Today in a meeting with my colleagues I brought up the topic of turning off email notifications throughout the day to focus on projects. This is something I have been adopting more frequently.
Rod Kurtz of Business Week argues that you should limit yourself to five email checks per day. “Check your inbox only five times daily–first thing in the morning, mid-morning, after lunch, mid-afternoon, and end of day. Or even less if you are capable. This works when you turn off the automatic send/receive function, allowing you up to two hours to focus on your work, rather than to be continually interrupted. It works when you group the sorting of your e-mail, making you more productive and efficient in dealing with it.”
Taking back control
I have to say I agree with his statement. When I am in the middle of working on a project and I see emails come in, there is a part of me that is compelled to open up the email, see what it is, triage its importance, and try to respond with an, “I've got this, I will get back to you soon” response. Then it takes me 30 seconds (or more) to get back to what I was working on in the first place, figure out what spot I stopped on, and get back on track. This cycle takes away from my ability to control my attention, and sucks time and energy away from what’s right in front of me. It inevitably makes the project take much longer to complete, and creates serious room for errors.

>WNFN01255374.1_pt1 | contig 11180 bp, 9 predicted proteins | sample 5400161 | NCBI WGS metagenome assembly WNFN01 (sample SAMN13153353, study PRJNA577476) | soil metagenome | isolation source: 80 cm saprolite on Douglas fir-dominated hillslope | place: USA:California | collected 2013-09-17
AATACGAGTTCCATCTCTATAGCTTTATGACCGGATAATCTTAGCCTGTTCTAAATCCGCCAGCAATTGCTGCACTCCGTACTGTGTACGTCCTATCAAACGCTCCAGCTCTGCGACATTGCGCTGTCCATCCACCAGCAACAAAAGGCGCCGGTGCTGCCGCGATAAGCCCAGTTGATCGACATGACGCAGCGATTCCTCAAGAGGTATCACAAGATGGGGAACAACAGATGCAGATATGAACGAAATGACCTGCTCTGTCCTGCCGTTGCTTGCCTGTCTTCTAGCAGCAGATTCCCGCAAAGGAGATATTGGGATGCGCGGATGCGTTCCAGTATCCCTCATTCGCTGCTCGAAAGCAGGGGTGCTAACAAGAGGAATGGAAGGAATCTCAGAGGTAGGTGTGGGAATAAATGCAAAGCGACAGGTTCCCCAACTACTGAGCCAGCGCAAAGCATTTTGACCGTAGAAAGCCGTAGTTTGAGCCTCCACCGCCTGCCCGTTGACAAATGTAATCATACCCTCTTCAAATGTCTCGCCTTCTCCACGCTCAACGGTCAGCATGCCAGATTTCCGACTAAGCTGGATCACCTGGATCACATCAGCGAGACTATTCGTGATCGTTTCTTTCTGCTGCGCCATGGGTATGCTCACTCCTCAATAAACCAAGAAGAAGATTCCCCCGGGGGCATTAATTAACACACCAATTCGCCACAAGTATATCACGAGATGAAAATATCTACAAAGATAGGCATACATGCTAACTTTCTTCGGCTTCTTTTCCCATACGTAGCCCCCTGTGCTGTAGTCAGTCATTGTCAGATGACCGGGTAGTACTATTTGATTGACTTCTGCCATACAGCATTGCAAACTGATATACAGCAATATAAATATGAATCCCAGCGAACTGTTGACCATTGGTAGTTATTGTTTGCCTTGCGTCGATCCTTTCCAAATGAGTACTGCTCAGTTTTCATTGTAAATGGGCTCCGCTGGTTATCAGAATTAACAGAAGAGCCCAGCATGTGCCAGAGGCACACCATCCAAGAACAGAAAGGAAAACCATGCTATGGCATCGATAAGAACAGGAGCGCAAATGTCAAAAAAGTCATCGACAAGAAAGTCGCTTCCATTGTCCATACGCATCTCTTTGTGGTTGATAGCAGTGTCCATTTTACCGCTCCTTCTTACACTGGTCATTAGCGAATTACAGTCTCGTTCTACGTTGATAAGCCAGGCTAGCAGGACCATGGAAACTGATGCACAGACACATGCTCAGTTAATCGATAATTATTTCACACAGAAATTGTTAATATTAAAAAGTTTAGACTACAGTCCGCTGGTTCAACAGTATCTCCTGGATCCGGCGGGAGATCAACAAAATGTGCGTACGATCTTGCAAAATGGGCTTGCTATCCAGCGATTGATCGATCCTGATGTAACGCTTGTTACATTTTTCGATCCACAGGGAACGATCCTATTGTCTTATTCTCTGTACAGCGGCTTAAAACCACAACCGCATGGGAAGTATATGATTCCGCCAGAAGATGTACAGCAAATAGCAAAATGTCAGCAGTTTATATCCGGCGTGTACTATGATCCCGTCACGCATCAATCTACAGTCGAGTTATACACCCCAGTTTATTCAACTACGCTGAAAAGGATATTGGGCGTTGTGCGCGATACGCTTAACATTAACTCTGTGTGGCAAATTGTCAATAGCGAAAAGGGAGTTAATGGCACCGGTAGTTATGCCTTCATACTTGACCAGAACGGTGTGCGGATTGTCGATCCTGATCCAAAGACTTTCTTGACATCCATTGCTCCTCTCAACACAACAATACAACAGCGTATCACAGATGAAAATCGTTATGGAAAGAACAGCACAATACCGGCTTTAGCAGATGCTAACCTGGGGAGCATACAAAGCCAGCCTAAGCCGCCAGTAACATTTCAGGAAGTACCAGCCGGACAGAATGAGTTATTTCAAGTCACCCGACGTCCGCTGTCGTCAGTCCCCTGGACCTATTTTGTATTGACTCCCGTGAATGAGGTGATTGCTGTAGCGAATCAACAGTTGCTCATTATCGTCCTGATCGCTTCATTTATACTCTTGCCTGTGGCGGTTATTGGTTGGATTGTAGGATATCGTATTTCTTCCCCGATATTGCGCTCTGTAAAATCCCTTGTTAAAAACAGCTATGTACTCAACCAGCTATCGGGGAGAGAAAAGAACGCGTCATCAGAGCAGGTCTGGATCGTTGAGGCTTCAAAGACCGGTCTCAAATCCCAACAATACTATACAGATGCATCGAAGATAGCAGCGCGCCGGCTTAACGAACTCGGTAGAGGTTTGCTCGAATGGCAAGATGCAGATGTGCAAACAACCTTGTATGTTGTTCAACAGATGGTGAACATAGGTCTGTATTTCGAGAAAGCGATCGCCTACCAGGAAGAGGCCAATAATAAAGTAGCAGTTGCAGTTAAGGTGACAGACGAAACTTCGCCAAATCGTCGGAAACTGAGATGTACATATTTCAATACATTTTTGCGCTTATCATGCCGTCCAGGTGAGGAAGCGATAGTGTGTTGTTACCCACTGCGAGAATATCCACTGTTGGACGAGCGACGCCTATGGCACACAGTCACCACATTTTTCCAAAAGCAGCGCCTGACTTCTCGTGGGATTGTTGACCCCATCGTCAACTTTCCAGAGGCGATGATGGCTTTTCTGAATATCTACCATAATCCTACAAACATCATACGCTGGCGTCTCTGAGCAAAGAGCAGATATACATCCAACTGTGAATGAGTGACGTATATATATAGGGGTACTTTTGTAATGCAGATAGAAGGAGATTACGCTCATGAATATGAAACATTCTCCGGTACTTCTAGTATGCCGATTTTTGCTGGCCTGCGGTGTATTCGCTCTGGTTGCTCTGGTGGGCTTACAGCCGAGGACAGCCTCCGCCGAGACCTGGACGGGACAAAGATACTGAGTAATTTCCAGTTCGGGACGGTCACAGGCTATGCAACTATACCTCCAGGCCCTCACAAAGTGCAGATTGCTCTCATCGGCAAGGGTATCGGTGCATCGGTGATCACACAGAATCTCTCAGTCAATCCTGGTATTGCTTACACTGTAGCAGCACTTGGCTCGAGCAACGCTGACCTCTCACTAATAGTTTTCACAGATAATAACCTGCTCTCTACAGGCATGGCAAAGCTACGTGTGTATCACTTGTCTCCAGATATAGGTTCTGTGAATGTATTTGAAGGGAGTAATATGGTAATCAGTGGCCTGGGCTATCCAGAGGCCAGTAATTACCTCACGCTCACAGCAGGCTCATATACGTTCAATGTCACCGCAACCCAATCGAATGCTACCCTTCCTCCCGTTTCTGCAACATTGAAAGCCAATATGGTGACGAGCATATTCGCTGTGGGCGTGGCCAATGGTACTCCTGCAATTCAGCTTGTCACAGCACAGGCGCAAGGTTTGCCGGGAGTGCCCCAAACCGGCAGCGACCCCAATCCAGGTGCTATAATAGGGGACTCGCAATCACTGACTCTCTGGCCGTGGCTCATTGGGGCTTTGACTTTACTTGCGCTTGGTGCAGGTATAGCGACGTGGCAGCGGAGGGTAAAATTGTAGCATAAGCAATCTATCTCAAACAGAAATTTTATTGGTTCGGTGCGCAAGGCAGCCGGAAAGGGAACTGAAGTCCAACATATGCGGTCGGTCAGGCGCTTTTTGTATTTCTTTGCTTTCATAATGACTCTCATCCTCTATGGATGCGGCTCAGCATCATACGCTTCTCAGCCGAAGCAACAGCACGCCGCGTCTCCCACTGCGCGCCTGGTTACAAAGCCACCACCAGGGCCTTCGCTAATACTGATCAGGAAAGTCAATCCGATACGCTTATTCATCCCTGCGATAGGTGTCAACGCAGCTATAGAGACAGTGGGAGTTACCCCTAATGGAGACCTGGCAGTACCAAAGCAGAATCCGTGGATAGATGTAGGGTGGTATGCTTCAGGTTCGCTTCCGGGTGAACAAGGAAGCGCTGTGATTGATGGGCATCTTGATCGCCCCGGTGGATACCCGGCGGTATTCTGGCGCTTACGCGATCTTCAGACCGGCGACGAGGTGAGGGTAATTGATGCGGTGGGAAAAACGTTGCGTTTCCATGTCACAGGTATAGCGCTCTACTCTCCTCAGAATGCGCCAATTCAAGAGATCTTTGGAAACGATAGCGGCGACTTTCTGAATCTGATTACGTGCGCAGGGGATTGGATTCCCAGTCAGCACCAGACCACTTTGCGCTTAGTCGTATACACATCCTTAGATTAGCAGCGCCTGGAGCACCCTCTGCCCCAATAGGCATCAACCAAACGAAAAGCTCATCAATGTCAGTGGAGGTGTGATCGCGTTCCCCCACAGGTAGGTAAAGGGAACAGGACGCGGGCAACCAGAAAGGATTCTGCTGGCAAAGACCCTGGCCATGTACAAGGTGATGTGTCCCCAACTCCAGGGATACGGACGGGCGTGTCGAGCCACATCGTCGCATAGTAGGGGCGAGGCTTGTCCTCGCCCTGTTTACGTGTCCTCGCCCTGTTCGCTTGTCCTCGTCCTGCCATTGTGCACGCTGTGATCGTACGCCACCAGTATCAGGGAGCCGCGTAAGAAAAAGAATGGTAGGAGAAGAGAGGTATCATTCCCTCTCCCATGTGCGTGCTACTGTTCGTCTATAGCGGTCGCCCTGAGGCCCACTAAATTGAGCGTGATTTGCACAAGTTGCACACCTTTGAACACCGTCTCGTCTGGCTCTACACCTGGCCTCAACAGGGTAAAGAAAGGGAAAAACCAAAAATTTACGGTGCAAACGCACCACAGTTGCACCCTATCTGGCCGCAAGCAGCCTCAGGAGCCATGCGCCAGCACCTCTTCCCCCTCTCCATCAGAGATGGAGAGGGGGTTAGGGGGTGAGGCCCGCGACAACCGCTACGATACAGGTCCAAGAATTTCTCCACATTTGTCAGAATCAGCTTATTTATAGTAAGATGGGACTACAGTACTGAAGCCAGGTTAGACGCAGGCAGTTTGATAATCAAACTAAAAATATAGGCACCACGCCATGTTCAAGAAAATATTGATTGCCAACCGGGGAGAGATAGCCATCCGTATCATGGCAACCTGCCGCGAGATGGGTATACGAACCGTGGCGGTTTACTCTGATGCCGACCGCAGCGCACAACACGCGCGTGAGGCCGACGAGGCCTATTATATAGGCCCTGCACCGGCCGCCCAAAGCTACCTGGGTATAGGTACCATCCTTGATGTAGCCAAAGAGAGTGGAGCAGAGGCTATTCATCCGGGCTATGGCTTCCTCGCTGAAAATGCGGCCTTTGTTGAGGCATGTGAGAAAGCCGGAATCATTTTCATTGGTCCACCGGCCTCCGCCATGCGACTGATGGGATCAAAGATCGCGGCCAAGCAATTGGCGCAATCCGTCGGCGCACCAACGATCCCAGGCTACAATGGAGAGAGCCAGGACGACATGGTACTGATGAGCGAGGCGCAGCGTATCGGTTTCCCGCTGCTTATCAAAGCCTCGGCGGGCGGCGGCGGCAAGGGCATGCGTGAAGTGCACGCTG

If you’re wondering how to get a handle on your inbox, try taking these steps:
- Use the “Work Offline” feature in Outlook. It allows you to still work in Outlook but blocks incoming and outgoing emails. Once you turn it back to “Online” the emails will start coming back in and be sent out.
- Turn on “Do Not Disturb” on your Teams company chat
- Turn on “Do Not Disturb” on your iPhone or Apple watch by clicking the moon symbol when you swipe up on your screen.
There’s quite a difference between being busy and being productive. I try now to make sure I schedule my email time and productive time in such a way that I avoid confusing the two. If you approach your email with the correct attitude, I believe you can boost your productivity.
Don’t let your email control your attention and start taking back ownership of your time. Begin to recognize that feeling of urgency we all feel when we see an email come into our inbox and see it for what it is: distraction. Setting boundaries around how and when you check your inbox won’t just help you more effectively and efficiently tackle your work, but it will give you the peace of mind many of us so desperately need.
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Account Manager | Raffa Financial
Photo by Steve Byland